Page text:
Title:
Method and Apparatus for Adaptive Resource Allocation
Kind Code:
A1


Abstract:
The embodiments disclose a method for adaptive resource allocation by an AP in a radio communication network utilizing MIMO-BF. The method comprises: calculating the PMI correlations between a first UE being served by the AP and each of a plurality of candidate UEs to be allocated resources by using the latest PMIs reported by the respective UEs, wherein the PMI correlation is indicated by the phase difference between the first UE and a candidate UE, and the plurality of candidate UEs are within the coverage of the AP; prioritizing the plurality of candidate UEs to be allocated resources in accordance with the calculated PMI correlations; selecting one or more second UEs from the plurality of candidate UEs based on the priority of the plurality of candidate UEs; and allocating resources to the one or more second UEs so as to serve them subsequently.



Inventors:
Liu, Honglai (Beijing, CN)
Zhao, Shuang (Beijing, CN)
Niu, Yanchao (Beijing, CN)
Application Number:
14/758838
Publication Date:
11/19/2015
Filing Date:
01/06/2013
Assignee:
Telefonaktiebolaget L M Ericsson (publ) (Stockholm, SE)
Primary Class:
International Classes:
H04B7/06; H04B7/04; H04W72/12
View Patent Images:



Primary Examiner:
PHAN, MAN U
Attorney, Agent or Firm:
BAKER BOTTS L.L.P. (Dallas, TX, US)
Claims:
1. A method for adaptive resource allocation by an Access Point, AP, in a radio communication network utilizing Multiple Input Multiple Output Beamforming, MIMO-BF, comprising: Calculating the Precoding Matrix Indication, PMI, correlations between a first User Equipment, UE, being served by the AP and each of a plurality of candidate UEs to be allocated resources with the latest PMIs reported by the respective UEs, wherein the PMI correlation is indicated by the phase difference between the first UE and a candidate UE, the plurality of candidate UEs are within the coverage of the AP; Prioritizing the plurality of candidate UEs to be allocated resources in accordance with the calculated PMI correlations; and Allocating resources to one or more second UEs from the plurality of candidate UEs based on the priority of the plurality of candidate UEs.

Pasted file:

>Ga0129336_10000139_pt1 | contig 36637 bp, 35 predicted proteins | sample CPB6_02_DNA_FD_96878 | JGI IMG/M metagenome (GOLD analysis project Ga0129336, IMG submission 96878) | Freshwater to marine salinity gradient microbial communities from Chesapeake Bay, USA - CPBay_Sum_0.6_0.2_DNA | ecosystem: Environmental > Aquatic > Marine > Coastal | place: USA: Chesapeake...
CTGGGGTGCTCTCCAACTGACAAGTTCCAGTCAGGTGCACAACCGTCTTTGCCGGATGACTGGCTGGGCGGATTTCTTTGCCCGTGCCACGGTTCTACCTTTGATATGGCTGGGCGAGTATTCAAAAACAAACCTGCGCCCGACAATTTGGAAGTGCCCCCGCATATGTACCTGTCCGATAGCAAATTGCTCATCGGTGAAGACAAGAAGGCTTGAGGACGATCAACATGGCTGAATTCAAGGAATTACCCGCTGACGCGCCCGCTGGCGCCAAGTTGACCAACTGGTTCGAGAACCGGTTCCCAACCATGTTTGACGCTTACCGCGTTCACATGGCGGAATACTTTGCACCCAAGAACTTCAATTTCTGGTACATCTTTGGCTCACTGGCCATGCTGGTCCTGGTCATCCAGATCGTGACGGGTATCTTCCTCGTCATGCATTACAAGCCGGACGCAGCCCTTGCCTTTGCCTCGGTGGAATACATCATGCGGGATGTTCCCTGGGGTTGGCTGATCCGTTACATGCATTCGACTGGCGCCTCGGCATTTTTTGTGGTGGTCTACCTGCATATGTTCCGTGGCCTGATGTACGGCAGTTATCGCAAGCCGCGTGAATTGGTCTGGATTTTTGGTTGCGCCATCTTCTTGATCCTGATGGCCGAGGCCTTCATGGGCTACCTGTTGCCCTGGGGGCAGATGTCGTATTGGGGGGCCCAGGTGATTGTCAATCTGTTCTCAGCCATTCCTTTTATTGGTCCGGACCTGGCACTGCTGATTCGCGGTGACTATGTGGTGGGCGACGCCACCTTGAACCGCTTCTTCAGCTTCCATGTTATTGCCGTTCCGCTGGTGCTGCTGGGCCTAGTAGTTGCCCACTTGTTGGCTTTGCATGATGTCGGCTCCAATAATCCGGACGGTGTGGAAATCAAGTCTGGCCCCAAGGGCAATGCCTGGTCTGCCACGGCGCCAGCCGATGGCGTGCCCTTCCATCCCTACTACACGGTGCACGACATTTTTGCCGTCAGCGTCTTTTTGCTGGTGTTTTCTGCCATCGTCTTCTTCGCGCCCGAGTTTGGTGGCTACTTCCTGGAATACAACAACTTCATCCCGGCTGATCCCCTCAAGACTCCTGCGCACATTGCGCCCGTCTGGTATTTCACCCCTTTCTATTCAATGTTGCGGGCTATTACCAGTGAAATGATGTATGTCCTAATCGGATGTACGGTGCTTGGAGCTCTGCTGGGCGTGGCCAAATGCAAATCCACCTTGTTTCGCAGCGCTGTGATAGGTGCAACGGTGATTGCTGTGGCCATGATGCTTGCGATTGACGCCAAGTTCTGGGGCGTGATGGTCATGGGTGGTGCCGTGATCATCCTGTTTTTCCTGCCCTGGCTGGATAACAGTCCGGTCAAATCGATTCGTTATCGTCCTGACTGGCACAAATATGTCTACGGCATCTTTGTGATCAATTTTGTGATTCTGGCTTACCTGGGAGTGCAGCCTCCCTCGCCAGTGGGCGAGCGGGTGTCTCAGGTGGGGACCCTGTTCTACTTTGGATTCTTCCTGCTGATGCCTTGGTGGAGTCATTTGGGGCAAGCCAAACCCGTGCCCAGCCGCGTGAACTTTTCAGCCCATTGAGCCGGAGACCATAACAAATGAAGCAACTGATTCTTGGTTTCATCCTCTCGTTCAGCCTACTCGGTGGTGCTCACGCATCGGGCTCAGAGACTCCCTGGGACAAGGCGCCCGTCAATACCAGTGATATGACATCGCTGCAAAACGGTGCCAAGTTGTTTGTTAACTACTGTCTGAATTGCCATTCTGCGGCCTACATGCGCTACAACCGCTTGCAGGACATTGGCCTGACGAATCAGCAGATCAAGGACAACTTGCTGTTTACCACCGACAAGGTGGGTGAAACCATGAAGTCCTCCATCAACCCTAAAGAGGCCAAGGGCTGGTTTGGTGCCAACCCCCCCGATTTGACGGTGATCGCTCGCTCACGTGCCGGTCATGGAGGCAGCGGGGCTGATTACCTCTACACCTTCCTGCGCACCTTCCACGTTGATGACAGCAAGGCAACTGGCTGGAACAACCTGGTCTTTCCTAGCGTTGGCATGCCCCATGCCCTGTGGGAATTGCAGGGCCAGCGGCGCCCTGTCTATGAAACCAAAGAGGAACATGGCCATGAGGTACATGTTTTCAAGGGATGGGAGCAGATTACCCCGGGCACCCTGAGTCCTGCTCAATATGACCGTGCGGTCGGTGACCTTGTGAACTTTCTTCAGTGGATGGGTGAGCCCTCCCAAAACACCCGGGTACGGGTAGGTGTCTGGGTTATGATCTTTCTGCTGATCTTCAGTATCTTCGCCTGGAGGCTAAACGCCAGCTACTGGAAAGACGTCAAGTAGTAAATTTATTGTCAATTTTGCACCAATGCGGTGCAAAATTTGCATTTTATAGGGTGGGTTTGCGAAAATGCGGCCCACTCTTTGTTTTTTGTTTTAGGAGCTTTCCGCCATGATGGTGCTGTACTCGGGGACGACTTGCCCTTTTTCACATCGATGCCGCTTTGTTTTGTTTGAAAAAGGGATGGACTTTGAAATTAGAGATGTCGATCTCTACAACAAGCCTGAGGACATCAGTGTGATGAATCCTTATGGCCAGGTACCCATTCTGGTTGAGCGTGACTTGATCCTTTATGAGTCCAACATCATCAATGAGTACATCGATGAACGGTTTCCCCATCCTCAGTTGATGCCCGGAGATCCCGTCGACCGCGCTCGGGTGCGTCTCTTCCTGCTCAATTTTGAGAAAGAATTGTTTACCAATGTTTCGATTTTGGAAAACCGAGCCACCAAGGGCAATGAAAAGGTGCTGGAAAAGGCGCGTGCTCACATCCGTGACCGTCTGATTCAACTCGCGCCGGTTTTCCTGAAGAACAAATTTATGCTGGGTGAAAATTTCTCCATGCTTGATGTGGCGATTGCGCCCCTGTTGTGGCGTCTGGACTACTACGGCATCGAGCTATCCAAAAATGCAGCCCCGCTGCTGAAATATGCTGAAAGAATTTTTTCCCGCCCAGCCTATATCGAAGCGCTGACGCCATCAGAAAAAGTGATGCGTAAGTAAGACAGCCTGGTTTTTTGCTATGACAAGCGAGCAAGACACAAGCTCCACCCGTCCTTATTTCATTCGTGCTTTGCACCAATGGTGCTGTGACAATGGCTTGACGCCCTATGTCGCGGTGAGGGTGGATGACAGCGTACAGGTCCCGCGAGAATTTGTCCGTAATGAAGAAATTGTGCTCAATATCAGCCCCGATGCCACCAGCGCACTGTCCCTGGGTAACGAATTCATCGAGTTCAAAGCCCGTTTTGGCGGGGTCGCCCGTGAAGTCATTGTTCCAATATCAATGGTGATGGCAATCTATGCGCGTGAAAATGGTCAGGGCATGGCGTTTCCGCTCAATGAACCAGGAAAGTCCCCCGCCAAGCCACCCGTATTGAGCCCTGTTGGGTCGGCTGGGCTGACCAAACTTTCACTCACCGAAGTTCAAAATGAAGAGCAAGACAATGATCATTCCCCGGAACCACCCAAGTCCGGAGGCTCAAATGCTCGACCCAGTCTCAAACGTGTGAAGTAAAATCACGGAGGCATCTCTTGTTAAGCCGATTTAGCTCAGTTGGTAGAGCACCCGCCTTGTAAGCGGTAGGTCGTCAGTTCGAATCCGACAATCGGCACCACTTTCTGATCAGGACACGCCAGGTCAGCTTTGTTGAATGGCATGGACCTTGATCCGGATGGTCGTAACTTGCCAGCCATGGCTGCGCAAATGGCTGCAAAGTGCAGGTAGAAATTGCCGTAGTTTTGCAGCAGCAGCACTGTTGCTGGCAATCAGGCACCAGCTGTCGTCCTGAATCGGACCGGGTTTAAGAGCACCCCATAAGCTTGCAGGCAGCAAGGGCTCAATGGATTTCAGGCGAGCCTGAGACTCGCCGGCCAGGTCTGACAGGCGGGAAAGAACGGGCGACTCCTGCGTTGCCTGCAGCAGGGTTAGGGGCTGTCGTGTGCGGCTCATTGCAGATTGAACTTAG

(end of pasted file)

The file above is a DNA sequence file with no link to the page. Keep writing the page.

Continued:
2. The method according to claim 1, wherein the PMI correlation θ is represented as: θ=Pc,Pn=arccosPc·PnPc·Pn, Wherein Pc is the PMI of the first UE, Pn is the PMI of the candidate UE.